The aims of this study were: (i) to investigate the toxicity of N-heterocyclic polyaromatic hydrocarbons (NPAHs) quinoline, acridine, phenazine, and 1,10-phenanthroline to the soil invertebrates Eisenia fetida, Enchytraeus crypticus, Folsomia candida, and Caenorhabditis elegans, (ii) to compare the toxicity of four NPAHs and the species sensitivity, and (iii) to discuss possible risks of these compounds in soils. Different toxicities were found for the tested NPAHs which might be partially explained by their structure and properties. Effect concentrations expressed as soil pore-water concentrations were related to log K(ow), which indicated narcosis as the most probable mode of toxic action. The species sensitivity decreased in the rank: springtails >enchytraeids=earthworms> nematodes. Predicted no-effect concentration (PNEC) values were calculated for all tested species giving values from 0.5 to 6.8 mg/kg. It is unlikely that there is a risk for soil organisms in natural soils where lower NPAHs concentrations are expected.

  13. Combining organic and inorganic nitrogen fertilisation reduces N2O emissions from cereal crops

    DEFF Research Database (Denmark)

    Nyamadzawo, George; Shi, Yeufeng; Chirinda, Ngonidzashe

    2017-01-01

    ha−1 cattle manure-N. In China, treatments were; (i) Control, (ii) 300 kg N ha−1 Urea, (iii) 92 kg N ha−1 Urea plus 65 kg ha−1 chicken (Gallus domesticus) manure-N, (iv) 100 kg N ha−1 Urea and (v) 100 kg N ha−1 control release Urea. Our results showed that under both temperate and tropical conditions...... emissions were measured from maize and winter wheat plots. In Zimbabwe the treatments were; (i) Control, (ii) 60 kg N ha−1 ammonium nitrate (NH4NO3), (iii) 120 kg N ha−1 NH4NO3, (iv) 60 kg ha−1 cattle (Bos primigenius) manure-N, plus 60 kg N ha−1 NH4NO3, (v) 60 kg N ha−1 cattle manure-N, and (vi) 120 kg N......, integrated nutrient management resulted in lower N2O emissions compared to inorganic fertilizers which had higher total and yield-scale N2O emissions. We conclude that by combining organic and inorganic N sources, smallholder farmers in both China and Zimbabwe, and other countries with similar climatic...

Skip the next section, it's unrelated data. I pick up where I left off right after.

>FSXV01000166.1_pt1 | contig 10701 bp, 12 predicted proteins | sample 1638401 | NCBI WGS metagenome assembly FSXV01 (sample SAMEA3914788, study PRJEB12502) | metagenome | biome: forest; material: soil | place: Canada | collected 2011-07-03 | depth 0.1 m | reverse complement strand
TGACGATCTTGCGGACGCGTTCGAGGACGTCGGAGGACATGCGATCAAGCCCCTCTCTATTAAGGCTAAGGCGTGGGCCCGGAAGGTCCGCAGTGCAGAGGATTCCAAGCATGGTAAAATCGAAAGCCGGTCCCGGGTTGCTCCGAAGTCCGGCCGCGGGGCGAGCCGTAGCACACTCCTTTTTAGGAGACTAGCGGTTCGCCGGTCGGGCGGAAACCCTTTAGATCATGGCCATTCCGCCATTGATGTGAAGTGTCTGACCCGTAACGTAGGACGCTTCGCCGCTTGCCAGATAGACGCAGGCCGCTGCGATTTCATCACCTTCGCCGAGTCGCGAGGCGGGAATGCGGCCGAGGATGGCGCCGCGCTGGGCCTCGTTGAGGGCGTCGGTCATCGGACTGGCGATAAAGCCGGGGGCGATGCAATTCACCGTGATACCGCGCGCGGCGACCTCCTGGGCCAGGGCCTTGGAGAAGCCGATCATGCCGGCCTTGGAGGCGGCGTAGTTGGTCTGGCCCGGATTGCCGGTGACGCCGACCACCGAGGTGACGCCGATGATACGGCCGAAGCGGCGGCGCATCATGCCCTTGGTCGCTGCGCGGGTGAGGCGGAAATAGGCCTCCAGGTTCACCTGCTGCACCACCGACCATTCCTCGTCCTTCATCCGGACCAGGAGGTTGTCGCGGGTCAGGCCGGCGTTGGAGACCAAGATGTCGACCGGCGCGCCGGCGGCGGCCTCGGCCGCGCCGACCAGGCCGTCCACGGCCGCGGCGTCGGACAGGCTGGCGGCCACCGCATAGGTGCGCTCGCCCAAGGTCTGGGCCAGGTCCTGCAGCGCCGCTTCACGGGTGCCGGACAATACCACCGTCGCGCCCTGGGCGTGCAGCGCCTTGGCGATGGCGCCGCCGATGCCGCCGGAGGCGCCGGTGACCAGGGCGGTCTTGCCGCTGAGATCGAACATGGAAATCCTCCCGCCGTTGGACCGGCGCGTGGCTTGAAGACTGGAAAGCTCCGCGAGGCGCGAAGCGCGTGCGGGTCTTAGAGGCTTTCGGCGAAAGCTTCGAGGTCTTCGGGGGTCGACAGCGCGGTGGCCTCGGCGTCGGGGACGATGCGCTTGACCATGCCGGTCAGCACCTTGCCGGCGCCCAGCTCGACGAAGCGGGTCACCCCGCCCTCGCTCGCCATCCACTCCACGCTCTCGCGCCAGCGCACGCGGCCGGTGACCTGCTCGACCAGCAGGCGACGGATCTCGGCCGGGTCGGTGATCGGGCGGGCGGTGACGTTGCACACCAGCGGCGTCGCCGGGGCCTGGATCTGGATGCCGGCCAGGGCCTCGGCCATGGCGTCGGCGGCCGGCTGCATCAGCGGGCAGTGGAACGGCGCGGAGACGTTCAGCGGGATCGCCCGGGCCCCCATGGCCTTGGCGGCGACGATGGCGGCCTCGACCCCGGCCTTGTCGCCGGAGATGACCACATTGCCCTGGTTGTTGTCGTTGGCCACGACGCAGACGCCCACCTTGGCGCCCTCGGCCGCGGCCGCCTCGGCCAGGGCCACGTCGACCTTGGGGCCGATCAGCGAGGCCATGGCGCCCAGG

14. Enhancing carbon and nitrogen sequestration in reclaimed soils through organic amendments and chiseling

    Energy Technology Data Exchange (ETDEWEB)

    Shrestha, R.K.; Lal, R.; Jacinthe, P.A. [Ohio State University, Columbus, OH (United States). School of Environmental & Natural Resources

    2009-05-15

    The choice of reclamation techniques could affect restoration success, ecosystem productivity, and the capacity of reclaimed mine soil (RMS) to sequester soil organic carbon (SOC). A field experiment was conducted at three reclaimed coal mine sites across eastern Ohio to assess the impact of several reclamation techniques on biomass production, soil properties, and temporal changes in SOC and N pools. Amendments and reclamation practices tested were: normal reclamation practice (NRP, control), cow (Bos taurus) manure (10 Mg ha{sup -1}), mulching with oat straw (15 Mg hat), and chiseling (30-cm depth). At each site, all treatments were applied in triplicate to experimental plots in accord with a randomized complete block design. After 5 yr of restoration, results showed no effect of mulching on any of the soil properties investigated but significant effects of manuring and chiseling. During that period, SOC sequestration rates ranged between 0.6 and 2.8 Mg C ha{sup -1} yr{sup -1}, with the highest rates recorded in the manure-treated plots. Aboveground biomass production, biomass N content, and soil N and SOC pools were also significantly higher in the manure and chiseling treatments, probably due to greater exploration of the soil volume by plant roots and more efficient uptake of water and available nutrients. Ecosystem C (SOC + biomass C) in these two treatments also exceeded that in the NRP by 25 to 27 Mg C ha{sup -}. Thus, manure application and chiseling are effective reclamation practices for restoring RMS.

  15. Alteration of organic matter during infaunal polychaete gut passage and links to sediment organic geochemistry. Part II: Fatty acids and aldoses

    Science.gov (United States)

    Woulds, Clare; Middelburg, Jack J.; Cowie, Greg L.

    2014-07-01